About two months before Kort and I found we were expecting sweet Rosemary, I stumbled upon The Business of Being Born on Netflix. I was hooked. I must have watched it three or four times, tearing up when the moms pushed their babies out, birthing in bathtubs and standing up. And I still think it must be one of the most amazing experiences! But there are plenty of things I've learned about pregnancy and birthing by my own experience that I wish I could have internalized before going through the process.
I now have a library of books about birthing without pain medication or intervention filled with stories of women who birthed by midwife, at home or in the hospital, with no epidural or problem. Their titles include Birthing from Within, Ina May's Guide to Natural Child Birth, The Bradley Method Workbook, etc. These are great, but statistics are slippery things and can be easily skewed. For instance, the statistic that women who get epidurals are at a 700% likelihood to experience incontinence from the Cath- um, maybe for a week after! But not permanently. And the French Doc on the documentary telling you that you'll screw up the love cocktail of hormones that help you love your baby if you get an epidural or pitocin (and gives the example of how animals who didn't birth their babies vaginally abandoned them) is a little confused about the hierarchy of mammals- humans were created differently! God gave us the ability even to adopt and love love love those babies, too. Guess what? I (who had an emergency c-section) am delightedly in love with my little daughter, even on days like today when she won't eat and screams bloody murder just to hear her new vocal range skills after going through a growth spurt. And I have a temper! It amazes me how gentle I can be when she's yelling at me! Did I hear you say, "Yeah, so far," under your breath? :)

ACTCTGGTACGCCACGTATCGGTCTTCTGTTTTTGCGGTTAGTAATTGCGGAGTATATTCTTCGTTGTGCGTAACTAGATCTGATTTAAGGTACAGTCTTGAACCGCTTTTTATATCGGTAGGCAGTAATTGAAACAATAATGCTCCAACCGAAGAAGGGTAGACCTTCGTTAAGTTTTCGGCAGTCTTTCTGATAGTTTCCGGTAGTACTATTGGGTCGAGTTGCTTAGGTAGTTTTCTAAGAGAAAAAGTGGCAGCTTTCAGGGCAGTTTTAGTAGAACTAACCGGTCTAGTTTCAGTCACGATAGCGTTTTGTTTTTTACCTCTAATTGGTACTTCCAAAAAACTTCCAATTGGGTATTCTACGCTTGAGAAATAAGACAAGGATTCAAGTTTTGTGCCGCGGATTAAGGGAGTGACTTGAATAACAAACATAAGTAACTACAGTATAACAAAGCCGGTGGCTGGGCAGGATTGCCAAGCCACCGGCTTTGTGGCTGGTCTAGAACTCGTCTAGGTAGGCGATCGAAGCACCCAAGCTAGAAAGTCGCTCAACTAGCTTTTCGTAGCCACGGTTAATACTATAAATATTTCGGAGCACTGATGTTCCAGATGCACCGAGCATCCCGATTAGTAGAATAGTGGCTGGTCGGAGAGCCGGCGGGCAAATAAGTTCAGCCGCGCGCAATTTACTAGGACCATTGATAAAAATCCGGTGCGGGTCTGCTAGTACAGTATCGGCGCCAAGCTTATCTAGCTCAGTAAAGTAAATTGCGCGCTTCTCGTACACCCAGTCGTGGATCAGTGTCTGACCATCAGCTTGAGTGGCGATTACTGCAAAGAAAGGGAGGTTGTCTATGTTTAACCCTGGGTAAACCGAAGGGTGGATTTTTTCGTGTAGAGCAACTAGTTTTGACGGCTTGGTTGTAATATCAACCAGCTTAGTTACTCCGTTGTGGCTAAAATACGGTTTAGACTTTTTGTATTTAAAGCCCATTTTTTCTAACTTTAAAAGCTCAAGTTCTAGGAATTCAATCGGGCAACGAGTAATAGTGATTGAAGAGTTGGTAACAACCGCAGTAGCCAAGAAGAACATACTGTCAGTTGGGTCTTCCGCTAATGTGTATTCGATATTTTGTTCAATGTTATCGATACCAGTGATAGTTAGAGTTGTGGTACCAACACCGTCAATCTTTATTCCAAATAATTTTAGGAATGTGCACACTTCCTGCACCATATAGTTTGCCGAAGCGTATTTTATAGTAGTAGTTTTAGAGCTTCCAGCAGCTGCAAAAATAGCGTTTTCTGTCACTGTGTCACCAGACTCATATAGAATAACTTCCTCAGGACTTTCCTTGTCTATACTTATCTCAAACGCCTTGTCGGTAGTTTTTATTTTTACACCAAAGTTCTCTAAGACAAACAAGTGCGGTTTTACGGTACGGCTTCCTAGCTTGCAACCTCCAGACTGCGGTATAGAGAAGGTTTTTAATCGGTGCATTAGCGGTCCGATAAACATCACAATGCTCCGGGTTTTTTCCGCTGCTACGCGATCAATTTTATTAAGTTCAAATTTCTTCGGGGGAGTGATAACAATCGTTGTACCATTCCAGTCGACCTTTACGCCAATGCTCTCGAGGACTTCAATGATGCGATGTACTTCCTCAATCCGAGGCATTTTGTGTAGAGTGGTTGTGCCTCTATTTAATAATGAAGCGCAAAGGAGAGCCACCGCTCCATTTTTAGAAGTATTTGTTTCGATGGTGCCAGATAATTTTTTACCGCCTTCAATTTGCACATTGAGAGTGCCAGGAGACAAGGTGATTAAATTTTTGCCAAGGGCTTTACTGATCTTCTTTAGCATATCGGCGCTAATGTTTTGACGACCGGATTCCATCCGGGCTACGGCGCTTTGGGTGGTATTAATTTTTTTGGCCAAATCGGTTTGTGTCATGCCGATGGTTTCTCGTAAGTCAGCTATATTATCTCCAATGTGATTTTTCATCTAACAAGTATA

There are things those books and the documentary portray that are true. For instance, growing and birthing a baby IS a woman's battle. Some cultures respect the mother as a warrior because she did just fight a battle physically, mentally, emotionally and spiritually. And medicine is often unnecessarily administered during pregnancy and birth. Also, physicians often can't spend time nurturing a pregnant woman the way she needs, talking to her about her fears and the process, insuring she is mentally and emotionally healthy on the journey as well as physically. They probably do see a woman as more of a patient and as one box to check off during their busy day and less as a midwife would see a woman relationally, see the pregnancy as a right of passage for the mother.